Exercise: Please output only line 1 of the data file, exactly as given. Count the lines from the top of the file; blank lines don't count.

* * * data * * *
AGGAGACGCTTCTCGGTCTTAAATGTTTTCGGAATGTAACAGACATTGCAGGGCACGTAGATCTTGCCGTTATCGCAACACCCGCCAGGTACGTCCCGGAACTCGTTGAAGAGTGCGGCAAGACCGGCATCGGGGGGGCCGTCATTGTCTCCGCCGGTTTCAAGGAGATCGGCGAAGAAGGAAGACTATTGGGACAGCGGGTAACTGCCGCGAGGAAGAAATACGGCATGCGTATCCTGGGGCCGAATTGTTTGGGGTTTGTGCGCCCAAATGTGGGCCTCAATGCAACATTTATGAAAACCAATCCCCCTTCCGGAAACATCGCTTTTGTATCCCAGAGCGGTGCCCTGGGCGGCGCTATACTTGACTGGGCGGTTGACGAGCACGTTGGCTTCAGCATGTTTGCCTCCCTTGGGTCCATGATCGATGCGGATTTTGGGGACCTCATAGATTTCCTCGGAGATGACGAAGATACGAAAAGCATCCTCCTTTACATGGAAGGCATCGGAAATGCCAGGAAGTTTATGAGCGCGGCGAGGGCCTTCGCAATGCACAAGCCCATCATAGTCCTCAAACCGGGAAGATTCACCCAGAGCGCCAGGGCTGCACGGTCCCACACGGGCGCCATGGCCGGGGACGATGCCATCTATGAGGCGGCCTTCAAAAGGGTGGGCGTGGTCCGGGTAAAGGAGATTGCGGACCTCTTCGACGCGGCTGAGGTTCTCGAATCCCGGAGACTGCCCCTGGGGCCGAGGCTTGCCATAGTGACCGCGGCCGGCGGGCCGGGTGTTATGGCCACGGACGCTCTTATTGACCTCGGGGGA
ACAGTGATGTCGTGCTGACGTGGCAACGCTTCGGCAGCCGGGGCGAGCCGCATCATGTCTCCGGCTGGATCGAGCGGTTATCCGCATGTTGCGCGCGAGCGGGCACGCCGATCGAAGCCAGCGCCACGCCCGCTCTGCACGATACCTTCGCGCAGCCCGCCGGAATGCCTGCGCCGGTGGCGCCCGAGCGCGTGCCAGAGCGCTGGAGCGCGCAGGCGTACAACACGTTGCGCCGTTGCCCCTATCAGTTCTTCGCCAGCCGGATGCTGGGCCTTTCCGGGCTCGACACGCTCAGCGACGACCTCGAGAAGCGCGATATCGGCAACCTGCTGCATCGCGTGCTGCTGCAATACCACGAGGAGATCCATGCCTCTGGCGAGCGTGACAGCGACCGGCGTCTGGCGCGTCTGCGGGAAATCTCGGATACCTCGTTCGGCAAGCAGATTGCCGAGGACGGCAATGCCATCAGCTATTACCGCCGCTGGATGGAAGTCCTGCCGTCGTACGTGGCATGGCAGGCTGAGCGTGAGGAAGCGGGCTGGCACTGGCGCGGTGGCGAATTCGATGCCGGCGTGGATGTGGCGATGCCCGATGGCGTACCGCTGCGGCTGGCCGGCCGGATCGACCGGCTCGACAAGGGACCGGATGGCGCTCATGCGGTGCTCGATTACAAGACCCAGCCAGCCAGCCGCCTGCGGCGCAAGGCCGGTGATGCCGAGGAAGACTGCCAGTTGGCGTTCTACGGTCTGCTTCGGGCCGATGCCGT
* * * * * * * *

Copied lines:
AGGAGACGCTTCTCGGTCTTAAATGTTTTCGGAATGTAACAGACATTGCAGGGCACGTAGATCTTGCCGTTATCGCAACACCCGCCAGGTACGTCCCGGAACTCGTTGAAGAGTGCGGCAAGACCGGCATCGGGGGGGCCGTCATTGTCTCCGCCGGTTTCAAGGAGATCGGCGAAGAAGGAAGACTATTGGGACAGCGGGTAACTGCCGCGAGGAAGAAATACGGCATGCGTATCCTGGGGCCGAATTGTTTGGGGTTTGTGCGCCCAAATGTGGGCCTCAATGCAACATTTATGAAAACCAATCCCCCTTCCGGAAACATCGCTTTTGTATCCCAGAGCGGTGCCCTGGGCGGCGCTATACTTGACTGGGCGGTTGACGAGCACGTTGGCTTCAGCATGTTTGCCTCCCTTGGGTCCATGATCGATGCGGATTTTGGGGACCTCATAGATTTCCTCGGAGATGACGAAGATACGAAAAGCATCCTCCTTTACATGGAAGGCATCGGAAATGCCAGGAAGTTTATGAGCGCGGCGAGGGCCTTCGCAATGCACAAGCCCATCATAGTCCTCAAACCGGGAAGATTCACCCAGAGCGCCAGGGCTGCACGGTCCCACACGGGCGCCATGGCCGGGGACGATGCCATCTATGAGGCGGCCTTCAAAAGGGTGGGCGTGGTCCGGGTAAAGGAGATTGCGGACCTCTTCGACGCGGCTGAGGTTCTCGAATCCCGGAGACTGCCCCTGGGGCCGAGGCTTGCCATAGTGACCGCGGCCGGCGGGCCGGGTGTTATGGCCACGGACGCTCTTATTGACCTCGGGGGA